March 1st, 2017 ~ Vol. 87 No. 9
Riversdale’s Keith Bott parting with the Crowsnest Pass
Crowsnest Pass Herald Front Page
Kimberley Massey photo
Sergeant Keith Bott from October 2011 after having just joined the Crowsnest Pass RCMP.
Pass Herald Reporter
Keith Bott will be leaving the Crowsnest Pass and a community that he has shaped and that has shaped him in return.

Bott, as detachment commander with the RCMP, was transferred to the Pass with his wife Patti in 2012. The move came following Bott being stationed in various detachments across Saskatchewan and Alberta, from the small community of Punnichy to Lloydminster, a town spanning both provinces, and the Canadian Forces Base town of Cold Lake, where he had the opportunity to fly an F-18 aircraft. Bott never intended to join the RCMP, but after he saw the camaraderie and team effort at his brother’s RCMP Academy graduation, he felt a call to join.

The Botts made the best of every town they lived in, making friends and becoming a part of each community. After all, home is where you hang your hat, says Bott, and moving to the Pass was no different.

“I couldn’t wait to get here because we lived in the Prairies. The only place we hadn’t lived was in the mountains,” says Bott. “As a kid, I spent almost every weekend in the mountains. We’d go out camping and fishing and hiking in the mountains every weekend in the summertime. So I looked forward to live right in the mountains.”
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Crowsnest Pass, with its pristine fishing holes and vivacious mountain life turned what was intended to only be a temporary one-and-a-half-year stint in the Pass to living here for five and a half years.

During his time as a detachment commander with the RCMP, Bott monitored and ensured the level of service that residents received in the Pass.

“I was responsible for making sure that the people going out have the proper tools to work with, and that includes training, equipment, and making sure that they’re following up on the investigation,” he says. “I had to make sure that when someone calls in a complaint, regardless of the degree of the complaint, that the service is provided.”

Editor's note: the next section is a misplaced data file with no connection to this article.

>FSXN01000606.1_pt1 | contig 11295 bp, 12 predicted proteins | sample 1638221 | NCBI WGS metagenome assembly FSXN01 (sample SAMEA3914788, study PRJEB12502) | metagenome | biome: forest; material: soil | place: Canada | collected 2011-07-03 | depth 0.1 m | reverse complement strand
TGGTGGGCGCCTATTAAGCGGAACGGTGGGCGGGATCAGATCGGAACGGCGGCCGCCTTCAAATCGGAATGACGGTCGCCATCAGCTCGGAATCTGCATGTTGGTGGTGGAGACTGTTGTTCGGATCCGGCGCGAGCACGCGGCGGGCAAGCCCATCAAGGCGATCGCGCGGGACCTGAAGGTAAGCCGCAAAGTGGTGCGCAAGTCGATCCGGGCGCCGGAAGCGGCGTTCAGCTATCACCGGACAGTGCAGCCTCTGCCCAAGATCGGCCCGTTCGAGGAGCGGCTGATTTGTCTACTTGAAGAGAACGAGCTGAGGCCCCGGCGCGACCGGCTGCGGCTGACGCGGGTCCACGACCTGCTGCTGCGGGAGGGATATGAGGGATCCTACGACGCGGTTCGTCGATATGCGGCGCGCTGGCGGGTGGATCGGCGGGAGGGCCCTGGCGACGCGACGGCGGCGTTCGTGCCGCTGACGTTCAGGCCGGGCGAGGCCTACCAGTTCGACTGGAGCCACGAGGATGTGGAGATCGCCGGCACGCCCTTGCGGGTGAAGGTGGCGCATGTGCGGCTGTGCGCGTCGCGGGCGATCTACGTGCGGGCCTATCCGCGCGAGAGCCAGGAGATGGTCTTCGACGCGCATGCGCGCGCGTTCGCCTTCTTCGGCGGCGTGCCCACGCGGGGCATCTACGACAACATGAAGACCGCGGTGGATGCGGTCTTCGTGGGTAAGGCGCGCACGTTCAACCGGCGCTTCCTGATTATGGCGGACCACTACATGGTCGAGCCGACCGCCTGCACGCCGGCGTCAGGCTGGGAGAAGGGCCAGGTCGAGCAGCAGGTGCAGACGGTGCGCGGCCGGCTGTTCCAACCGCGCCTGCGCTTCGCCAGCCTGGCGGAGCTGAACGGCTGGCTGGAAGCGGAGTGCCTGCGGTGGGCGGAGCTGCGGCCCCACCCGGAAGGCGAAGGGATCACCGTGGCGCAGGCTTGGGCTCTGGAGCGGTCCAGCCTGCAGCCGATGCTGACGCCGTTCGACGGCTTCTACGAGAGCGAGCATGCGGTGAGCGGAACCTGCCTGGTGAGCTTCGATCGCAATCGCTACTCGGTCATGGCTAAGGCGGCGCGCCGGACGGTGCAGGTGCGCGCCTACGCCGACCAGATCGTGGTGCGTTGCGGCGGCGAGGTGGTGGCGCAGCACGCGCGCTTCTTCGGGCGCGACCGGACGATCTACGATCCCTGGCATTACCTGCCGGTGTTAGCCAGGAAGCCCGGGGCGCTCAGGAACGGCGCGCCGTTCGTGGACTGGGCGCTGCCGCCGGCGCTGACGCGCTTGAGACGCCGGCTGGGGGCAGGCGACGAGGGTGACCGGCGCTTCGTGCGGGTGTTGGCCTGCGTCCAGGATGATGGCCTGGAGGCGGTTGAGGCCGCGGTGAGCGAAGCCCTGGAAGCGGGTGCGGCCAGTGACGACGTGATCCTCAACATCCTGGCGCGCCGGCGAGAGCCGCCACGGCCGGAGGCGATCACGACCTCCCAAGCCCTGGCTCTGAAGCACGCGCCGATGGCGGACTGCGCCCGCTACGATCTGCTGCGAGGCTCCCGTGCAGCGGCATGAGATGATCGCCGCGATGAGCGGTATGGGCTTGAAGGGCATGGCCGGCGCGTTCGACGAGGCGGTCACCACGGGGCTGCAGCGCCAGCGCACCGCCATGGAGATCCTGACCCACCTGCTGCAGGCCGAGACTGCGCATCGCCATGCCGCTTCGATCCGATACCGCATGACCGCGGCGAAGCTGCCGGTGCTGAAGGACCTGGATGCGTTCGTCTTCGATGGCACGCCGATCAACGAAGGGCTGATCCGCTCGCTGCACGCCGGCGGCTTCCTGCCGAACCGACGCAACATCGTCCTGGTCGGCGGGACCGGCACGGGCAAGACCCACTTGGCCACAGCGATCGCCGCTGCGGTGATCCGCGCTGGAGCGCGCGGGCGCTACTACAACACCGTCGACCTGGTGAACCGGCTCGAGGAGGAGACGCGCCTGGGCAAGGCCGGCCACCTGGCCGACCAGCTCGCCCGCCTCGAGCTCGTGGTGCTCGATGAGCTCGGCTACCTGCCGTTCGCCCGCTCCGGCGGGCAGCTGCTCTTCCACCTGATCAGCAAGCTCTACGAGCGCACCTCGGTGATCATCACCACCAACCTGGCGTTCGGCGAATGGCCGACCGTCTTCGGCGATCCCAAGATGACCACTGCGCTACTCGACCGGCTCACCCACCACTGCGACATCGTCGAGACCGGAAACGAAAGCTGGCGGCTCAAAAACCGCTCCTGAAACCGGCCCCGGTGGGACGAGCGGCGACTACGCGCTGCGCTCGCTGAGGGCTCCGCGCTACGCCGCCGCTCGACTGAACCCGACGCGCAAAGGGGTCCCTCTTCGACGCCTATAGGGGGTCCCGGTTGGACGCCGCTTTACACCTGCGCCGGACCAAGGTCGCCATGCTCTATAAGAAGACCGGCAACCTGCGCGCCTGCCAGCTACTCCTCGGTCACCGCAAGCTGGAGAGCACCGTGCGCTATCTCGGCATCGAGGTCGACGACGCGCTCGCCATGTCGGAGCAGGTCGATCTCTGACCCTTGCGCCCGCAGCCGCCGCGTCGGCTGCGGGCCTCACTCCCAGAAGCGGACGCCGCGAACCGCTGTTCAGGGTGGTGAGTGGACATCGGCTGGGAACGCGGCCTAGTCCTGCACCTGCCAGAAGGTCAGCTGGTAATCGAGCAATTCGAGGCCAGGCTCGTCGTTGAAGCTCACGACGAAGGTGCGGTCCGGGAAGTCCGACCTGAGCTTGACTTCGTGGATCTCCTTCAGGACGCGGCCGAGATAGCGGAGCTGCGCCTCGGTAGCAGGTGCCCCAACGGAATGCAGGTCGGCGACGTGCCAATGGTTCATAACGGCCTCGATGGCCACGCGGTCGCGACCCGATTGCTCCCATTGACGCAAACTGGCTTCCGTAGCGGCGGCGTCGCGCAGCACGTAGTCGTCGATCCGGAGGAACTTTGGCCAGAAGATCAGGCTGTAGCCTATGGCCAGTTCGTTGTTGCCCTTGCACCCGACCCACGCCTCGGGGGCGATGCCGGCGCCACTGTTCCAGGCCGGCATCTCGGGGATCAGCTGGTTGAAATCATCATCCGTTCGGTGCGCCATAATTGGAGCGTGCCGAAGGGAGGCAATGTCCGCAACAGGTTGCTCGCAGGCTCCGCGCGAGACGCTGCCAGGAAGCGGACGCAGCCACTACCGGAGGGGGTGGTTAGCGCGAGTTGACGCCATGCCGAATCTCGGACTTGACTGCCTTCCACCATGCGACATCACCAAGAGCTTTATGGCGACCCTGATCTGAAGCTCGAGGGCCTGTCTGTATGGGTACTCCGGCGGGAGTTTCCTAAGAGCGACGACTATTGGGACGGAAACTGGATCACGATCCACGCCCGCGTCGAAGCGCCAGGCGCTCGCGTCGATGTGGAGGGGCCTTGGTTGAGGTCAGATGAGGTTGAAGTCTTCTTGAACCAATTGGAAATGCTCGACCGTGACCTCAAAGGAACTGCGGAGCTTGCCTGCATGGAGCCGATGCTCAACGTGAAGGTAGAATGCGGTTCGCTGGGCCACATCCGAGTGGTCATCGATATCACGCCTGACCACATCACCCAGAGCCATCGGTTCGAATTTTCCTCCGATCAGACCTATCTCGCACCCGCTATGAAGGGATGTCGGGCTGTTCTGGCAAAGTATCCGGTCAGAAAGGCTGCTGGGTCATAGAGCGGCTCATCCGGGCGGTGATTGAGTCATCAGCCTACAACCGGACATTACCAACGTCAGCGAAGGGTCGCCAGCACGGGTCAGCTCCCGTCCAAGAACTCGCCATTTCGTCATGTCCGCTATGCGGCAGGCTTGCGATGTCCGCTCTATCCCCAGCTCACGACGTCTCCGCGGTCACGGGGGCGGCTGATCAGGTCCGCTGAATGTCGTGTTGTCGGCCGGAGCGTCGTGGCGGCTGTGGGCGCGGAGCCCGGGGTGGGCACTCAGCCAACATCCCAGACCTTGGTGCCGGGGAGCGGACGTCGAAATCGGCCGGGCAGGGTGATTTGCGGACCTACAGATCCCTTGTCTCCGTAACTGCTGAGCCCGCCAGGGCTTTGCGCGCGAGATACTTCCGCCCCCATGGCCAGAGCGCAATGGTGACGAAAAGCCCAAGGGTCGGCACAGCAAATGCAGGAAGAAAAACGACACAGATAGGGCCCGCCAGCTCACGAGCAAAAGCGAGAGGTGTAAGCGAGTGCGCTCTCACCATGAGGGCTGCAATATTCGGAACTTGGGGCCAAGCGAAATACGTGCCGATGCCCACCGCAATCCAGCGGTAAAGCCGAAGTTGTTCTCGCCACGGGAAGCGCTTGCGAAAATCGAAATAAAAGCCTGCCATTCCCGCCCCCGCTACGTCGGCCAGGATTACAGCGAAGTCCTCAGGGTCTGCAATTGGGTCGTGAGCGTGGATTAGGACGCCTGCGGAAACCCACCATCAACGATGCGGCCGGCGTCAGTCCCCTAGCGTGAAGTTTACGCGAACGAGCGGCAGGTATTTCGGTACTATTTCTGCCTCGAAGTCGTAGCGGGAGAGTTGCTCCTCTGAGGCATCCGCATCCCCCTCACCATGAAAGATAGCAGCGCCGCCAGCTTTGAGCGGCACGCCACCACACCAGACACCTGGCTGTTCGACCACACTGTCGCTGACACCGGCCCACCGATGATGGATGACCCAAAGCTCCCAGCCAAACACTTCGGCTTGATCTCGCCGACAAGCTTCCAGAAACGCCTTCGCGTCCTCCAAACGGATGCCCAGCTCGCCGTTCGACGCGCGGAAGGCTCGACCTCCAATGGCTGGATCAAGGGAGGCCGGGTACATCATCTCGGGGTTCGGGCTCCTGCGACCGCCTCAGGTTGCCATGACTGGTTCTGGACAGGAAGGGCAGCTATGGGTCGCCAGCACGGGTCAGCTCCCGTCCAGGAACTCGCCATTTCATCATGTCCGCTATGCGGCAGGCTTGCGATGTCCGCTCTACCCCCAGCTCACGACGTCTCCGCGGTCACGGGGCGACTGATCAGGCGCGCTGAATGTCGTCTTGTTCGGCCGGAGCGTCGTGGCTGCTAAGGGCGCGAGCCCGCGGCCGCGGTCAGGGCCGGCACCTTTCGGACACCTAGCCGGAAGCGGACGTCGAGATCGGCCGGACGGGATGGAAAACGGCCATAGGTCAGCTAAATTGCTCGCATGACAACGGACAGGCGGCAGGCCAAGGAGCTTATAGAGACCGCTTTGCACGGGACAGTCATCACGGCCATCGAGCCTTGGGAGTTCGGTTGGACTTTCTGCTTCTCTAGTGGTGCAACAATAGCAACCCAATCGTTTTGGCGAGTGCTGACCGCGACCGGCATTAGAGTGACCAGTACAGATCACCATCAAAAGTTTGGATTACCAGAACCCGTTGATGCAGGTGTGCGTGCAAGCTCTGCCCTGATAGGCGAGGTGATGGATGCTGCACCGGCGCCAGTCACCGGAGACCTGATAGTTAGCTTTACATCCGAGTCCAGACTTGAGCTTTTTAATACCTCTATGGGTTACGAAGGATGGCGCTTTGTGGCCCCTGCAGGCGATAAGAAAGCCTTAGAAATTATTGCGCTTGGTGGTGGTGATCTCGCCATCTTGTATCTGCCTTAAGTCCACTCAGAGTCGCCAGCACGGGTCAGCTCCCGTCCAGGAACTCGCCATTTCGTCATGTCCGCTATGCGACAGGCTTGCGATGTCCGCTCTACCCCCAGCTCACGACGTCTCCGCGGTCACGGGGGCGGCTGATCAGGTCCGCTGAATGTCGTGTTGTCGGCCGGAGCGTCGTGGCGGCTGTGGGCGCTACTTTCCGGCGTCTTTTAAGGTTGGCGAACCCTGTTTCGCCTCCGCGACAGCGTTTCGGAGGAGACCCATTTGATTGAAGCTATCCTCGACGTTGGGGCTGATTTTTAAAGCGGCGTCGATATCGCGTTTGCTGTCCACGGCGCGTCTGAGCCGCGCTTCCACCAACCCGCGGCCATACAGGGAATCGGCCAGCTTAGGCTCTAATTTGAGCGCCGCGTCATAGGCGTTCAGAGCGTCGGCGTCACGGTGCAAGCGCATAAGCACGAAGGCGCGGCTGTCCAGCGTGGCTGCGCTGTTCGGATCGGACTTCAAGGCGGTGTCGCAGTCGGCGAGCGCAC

Bott liaised frequently with the community and got familiar with Mayor and Council, emergency services, and various key individuals who are significant in the community, an asset that, after Bott’s retirement from the RCMP, would be recognized by Riversdale Resources’ operations manager Peter Murray, who hired Bott as a consultant for the mining company.

It was purely haphazardly that Bott ended up at Riversdale. After printing a stack of business cards for a security investigations and consulting company he decided on starting, he walked into Riversdale Resources to network with Murray.

“He hired me right away,” says Bott. “So I spent all that money on those business cards and I only needed one.”
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For six weeks, Bott worked as a consultant with Riversdale before being hired as a community liaison, with his main responsibility being incorporating Riversdale in the community, and he did that by involving himself in the community, engaging with residents and dispelling any confusion or rumours associated with the mining project.

“It started as something to keep myself busy, but as I progressed into the role and saw the economic benefits to the community from this operation, it became more than just a job,” he says.

Over the years, Bott and Patti became fully immersed in and committed to the community outside of their day-to-day jobs. Patti is involved with Community Futures, while Bott is on the board of the Chamber of Commerce and went on to be a part of many extracurricular projects in the Pass, like bringing home “Old Smokey”, the Hunslet Diesel Locomotive.

The Botts are moving to Edmonton to accommodate Patti’s transition to working out of head office for Servus Credit Union. While “absolutely” sad to leave Crowsnest Pass in exchange for dealing with streetlights and traffic, he says he will be keeping a close eye on the Pass from up north.

“The town has a vision that consists of working and developing tourism and that is such a good idea,” he says. “There’s vision of developing and working on the good things here in Crowsnest Pass, like the history, the recreational activities, the arts. There’s so much in this community that’s not being taken advantage of.”
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March 1st, 2017 ~ Vol. 87 No. 9
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